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How to save money on food for your goldfish in the fish pond

As all fish keepers well know, this hobby can prove to be expensive at times so any way of saving a few pennies is usually appreciated, certain items of equipment can prove to be inferior if less quality goods are used but one item of the budget that we can be thrifty with is the cost of feeding our fish in the fish pond or even an aquarium.

The tips that follow are not designed to completely replace all commercial foods in the diet of the fish but they can make for good substitute meals and provide variation for the fish so that they never lose interest at feeding times.

Some of the ideas may surprise you as for some reason it is often believed that goldfish should be fed a diet based on vegetable matter only, this fact is not the case as meaty foods can also be supplied to them and they are consumed with relish.

Everything that is listed below has been given to my fish with no detrimental effects to their health and they thrived and grew ( and grew!!), some of the foods may need a strong stomach when it comes to chopping them into sizeable portions but, believe me, you soon get used to the task.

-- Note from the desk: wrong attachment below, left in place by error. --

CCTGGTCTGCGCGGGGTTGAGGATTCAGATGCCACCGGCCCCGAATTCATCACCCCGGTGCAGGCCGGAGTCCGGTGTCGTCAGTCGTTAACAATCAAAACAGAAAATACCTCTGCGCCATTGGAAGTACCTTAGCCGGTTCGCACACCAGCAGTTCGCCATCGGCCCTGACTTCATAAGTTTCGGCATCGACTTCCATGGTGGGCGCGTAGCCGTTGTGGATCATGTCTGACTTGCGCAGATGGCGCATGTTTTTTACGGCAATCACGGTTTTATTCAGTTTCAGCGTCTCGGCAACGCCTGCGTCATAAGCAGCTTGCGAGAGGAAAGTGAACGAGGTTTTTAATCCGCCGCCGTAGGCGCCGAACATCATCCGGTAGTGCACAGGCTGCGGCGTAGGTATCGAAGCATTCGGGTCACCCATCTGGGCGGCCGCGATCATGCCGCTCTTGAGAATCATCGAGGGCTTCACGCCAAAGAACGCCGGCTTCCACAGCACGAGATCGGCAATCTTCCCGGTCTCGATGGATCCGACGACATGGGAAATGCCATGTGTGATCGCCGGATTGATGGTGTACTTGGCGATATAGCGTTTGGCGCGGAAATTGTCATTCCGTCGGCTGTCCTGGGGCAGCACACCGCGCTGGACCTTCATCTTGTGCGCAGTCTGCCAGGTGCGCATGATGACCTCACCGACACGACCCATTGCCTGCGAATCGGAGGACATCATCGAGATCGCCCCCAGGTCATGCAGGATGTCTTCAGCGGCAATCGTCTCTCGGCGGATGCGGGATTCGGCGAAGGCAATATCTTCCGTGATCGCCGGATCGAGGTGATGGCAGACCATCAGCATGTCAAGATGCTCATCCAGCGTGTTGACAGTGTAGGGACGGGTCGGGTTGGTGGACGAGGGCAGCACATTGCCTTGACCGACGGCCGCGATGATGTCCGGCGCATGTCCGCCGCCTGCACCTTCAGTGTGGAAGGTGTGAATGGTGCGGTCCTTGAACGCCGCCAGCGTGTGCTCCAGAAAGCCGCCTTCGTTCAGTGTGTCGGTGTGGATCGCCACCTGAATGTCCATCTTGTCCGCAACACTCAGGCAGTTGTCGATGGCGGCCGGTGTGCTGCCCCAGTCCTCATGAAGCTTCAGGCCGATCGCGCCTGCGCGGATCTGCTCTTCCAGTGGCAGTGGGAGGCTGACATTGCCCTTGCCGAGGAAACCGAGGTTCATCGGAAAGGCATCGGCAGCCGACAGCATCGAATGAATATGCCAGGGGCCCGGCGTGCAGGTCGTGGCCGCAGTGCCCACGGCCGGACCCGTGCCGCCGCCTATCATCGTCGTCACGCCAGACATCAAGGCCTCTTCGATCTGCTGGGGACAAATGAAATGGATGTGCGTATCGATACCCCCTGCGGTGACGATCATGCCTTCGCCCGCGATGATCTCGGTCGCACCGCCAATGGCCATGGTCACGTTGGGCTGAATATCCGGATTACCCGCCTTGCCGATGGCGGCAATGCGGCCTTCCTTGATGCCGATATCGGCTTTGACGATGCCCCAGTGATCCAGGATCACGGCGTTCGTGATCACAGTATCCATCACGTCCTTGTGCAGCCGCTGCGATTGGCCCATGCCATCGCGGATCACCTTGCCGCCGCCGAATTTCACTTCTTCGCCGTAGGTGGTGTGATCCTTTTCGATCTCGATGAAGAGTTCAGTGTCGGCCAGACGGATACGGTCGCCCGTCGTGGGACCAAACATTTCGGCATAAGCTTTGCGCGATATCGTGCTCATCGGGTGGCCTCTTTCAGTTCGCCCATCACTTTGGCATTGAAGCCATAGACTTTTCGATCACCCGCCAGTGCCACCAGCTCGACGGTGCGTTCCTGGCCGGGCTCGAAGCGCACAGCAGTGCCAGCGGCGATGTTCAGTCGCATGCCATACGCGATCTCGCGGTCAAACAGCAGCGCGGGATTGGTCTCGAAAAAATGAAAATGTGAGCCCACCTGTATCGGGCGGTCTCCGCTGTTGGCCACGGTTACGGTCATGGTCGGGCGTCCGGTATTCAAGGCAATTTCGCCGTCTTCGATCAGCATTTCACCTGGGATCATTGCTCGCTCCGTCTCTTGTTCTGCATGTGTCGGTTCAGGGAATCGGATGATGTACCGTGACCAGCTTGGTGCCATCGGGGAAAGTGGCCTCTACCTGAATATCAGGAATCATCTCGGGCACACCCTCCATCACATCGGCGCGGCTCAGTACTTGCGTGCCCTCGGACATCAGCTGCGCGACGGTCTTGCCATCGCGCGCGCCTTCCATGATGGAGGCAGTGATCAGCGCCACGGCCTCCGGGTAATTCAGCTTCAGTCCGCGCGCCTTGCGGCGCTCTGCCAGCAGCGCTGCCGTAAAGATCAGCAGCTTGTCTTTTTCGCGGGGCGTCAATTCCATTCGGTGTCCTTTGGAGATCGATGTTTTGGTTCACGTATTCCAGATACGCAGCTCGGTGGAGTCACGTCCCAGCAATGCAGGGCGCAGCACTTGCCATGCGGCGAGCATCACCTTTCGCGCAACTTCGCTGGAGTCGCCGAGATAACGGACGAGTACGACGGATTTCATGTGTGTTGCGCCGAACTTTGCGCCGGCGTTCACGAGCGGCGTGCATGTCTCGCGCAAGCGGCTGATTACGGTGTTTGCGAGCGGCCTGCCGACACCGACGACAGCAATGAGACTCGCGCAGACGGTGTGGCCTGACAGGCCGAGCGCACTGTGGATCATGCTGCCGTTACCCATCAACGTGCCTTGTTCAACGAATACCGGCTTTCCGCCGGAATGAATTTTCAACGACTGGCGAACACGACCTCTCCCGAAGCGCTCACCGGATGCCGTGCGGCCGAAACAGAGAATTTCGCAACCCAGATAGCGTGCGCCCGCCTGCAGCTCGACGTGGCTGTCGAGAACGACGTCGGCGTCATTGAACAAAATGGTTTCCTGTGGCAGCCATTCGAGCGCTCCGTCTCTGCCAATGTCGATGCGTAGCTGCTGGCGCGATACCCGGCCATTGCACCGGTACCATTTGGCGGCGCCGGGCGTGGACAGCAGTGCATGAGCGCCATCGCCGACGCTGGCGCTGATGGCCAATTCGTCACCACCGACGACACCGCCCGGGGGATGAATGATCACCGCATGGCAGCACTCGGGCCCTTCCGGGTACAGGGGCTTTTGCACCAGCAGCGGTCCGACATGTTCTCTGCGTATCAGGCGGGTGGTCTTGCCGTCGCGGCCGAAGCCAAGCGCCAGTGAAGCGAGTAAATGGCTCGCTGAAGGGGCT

Frozen shrimps can be purchased in any high street supermarket and when bought in bilk can last for months in the freezer. Only defrost the amount that you are going to give to the fish and only allow a defrost time of a few minutes, do not run the shrimp under a hot tap to defrost as this can encourage all sorts of bacteria to multiply. It is best to put them onto an old plate or dish for a few minutes and then chop them into small pieces, you can use fresh shrimp if you prefer but this will increase the outlay and you also have the task of de-tailing them.


What cheaper source of food can you have than the earthworms from your own garden. They are easily dug from the soil and some keepers will even set up a wormery to provide a constant source. In their ordinary state they could add bacteria from the soil so they will always require washing before being fed and one important step to follow is to cleanse out the digestive system. I have found the easiest way of doing this is to place the worms in a container full of newspaper for 24 hours, left to their own devices they will naturally purge out any matter from their digestive system ready for feeding to the fish. You must chop them into smaller pieces (this is the squeamish part that some people do not like performing), I put aside an old pair of scissors solely for this purpose and if sharp the task is easy.